Addiction recovery is characterized by ups and downs, extreme emotions, and a lot of work on the part of the person in recovery. While the good parts of recovery can feel amazing and wonderful, the bumps in the road can often feel overwhelming. Even those with the best intentions of avoiding relapse at all costs can find themselves considering it – or even doing it – far more often than they would like. It can get frustrating to continually relapse despite a true and genuine effort to stay clean and sober, but no matter what, there is always hope in recovery.
Here are 10 ways to increase hope on your path to recovery and remind yourself that it will get easier if you stick with it:
- Attend a 12-Step meeting. Alcoholics Anonymous and Narcotics Anonymous are just two of the many 12-Step groups available to you free of charge in almost every community in the country. At most meetings, you will hear a share from someone in attendance that puts your problems in perspective and reminds you that what you are experiencing is not so bad. If you like, and if you feel comfortable, you can also talk about your urge to use and ask for support. Remember, in the rooms, you are surrounded by people who have been where you are, and they are available to assist you in staying sober – all you have to do is ask for help.
- Volunteer at a homeless shelter. There is nothing like spending a few hours serving lunch at a homeless shelter to remind you that your life is relatively cushioned and to introduce you to the stories of people who are dealing with devastating loss and difficulty. In some cases, you may even meet some people who are where they are because of addiction or alcoholism – a keen reminder of the possibilities you may face should you decide to give up hope.
- Make a gratitude list. Though it may seem difficult at first, take the time to write out every single thing in life that you are grateful for – everything you love that brings you comfort and enjoyment in life. From the smell of honeysuckle to a really good meal, or a hug from a close friend or loved one, get detailed and specific. Keep writing until you begin to see how much hope and love already exists in your life.
- Work the 4th step. Taking a fearless and moral inventory of your life in general or the circumstance that is causing you to feel hopeless in recovery can help to shed light on how your perspectives, assumptions, or behaviors may be contributing to the issue. Recognizing your part is just the first step, however. Taking responsibility, and focusing on changing untrue assumptions and correcting self-destructive thoughts and behaviors, can help you to experience more hope in your everyday life and in every interaction.
- Talk to your therapist. A personal therapist is always a good connection and support to have in recovery, especially one who specializes in addiction recovery and who is committed to helping you make choices that will empower your ability to stay sober. If you are feeling like you are losing hope, tell your therapist and ask for guidance and/or coping mechanisms that can help you to turn things around.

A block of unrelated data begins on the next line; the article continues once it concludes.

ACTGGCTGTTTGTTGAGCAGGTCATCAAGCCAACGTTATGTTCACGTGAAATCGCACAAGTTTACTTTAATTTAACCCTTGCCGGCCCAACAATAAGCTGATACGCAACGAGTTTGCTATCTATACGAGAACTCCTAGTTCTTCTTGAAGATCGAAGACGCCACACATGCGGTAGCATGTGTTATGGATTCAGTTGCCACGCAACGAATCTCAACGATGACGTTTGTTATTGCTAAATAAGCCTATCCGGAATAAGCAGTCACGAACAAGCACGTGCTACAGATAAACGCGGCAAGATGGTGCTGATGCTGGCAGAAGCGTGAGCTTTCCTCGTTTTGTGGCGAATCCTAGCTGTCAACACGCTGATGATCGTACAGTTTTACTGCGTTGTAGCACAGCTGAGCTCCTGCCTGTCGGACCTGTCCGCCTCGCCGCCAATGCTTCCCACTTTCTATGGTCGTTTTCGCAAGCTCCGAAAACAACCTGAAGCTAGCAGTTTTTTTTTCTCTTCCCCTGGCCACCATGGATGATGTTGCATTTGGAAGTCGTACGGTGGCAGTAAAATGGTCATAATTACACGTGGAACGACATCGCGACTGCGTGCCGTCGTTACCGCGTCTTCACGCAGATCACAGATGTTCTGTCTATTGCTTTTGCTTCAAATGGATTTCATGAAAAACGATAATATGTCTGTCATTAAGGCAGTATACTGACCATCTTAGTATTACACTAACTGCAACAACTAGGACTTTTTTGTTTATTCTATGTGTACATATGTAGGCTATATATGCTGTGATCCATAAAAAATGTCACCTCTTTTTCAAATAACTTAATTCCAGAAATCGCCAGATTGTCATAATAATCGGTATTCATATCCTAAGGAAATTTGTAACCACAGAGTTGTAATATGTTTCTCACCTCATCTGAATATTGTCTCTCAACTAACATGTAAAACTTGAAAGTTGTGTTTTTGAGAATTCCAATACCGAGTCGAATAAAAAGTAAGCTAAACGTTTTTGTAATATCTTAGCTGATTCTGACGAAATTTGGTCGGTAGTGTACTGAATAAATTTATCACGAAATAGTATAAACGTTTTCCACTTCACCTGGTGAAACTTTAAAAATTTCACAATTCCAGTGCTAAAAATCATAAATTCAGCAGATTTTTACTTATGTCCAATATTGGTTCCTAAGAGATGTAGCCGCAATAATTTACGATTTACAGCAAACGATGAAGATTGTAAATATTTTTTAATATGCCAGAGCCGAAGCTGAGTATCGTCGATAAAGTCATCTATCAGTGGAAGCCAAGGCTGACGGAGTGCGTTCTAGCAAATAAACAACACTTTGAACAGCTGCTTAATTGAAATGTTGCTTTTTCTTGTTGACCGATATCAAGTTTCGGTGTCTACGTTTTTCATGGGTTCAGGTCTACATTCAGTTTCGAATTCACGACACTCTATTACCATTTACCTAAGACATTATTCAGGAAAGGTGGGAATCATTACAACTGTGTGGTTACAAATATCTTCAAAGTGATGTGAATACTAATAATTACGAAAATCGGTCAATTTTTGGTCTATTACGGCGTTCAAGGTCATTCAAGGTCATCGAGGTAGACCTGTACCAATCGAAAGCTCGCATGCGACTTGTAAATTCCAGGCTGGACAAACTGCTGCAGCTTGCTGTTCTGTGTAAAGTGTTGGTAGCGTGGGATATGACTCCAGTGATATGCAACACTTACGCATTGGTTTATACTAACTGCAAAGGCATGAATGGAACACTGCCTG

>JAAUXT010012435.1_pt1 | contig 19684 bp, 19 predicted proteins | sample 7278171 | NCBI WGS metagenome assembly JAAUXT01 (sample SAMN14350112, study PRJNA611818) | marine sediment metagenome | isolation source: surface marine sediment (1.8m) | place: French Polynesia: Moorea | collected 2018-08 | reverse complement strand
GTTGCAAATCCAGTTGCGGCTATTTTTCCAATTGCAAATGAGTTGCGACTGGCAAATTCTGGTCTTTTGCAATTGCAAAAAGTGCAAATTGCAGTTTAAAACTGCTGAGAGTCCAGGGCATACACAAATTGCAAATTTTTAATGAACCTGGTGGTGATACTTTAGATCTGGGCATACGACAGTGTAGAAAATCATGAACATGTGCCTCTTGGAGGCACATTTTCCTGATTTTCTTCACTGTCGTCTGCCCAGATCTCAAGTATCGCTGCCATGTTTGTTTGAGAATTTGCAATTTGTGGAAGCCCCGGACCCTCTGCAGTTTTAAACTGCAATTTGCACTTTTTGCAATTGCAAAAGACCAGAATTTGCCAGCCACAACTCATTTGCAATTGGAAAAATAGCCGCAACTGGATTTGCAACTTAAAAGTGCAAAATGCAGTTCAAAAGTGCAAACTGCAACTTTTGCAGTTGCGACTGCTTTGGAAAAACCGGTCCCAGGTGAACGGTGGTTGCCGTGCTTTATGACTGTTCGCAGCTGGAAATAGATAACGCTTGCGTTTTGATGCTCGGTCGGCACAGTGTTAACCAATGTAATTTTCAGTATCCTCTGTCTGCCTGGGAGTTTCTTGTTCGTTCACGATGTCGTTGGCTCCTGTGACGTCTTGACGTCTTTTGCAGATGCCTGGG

- Talk to your sponsor. Similarly, talking to your sponsor about what you are going through may give you the opportunity to learn from your sponsor’s experience. Learn from the tips your sponsor provides and consider implementing one or more of them in your own life.
- Spend time with friends. Good friends have a way of helping to minimize the negative, validate your feelings, and support you in finding more positive things to fill your time. When you’re feeling down or hopeless, don’t isolate. Instead, reach out to others and spend the day doing something you enjoy.
- Indulge yourself in a healthy way. Taking care of yourself doesn’t have to mean giving up everything that is pleasurable in life. You can have fun and indulge yourself on occasion in a number of different ways without sabotaging your recovery. As long as your indulgence doesn’t include drugs or alcohol, or trigger any cravings, give yourself a boost and take a day for you.
- Connect with a new recovery support service. Try something new! Yoga, martial arts, swimming, art classes, spiritual services, meditation, or acupuncture – anything that sounds interesting to you, and that will help you to lower your stress and focus on the positive, is an excellent addition to your recovery regimen.
- Consider a return to treatment. If none of these work for you, and you still feel that there is little hope for you in recovery, consider returning to treatment. Sober living, outpatient treatment services, or even inpatient care may be what you need to recalibrate and regain hope.
Relapse Is NOT the End of Recovery
Addiction is a chronic disease, and as such, it is often characterized by relapse. This does not mean that everyone who is in recovery for addiction necessarily will relapse but it does mean that it can happen. It never has to signal the end of recovery; it simply means the person needs a plan and the support necessary to get back on track.
In fact, many people’s stories in recovery include relapse, and often more than one relapse. Some even returned to addiction for months or years before ultimately making a strong connection with addiction treatment and committing to a life in recovery. Hope is never lost, no matter what the circumstances. As long as you are still breathing, there is hope for a new life in recovery. It’s never too late to try again.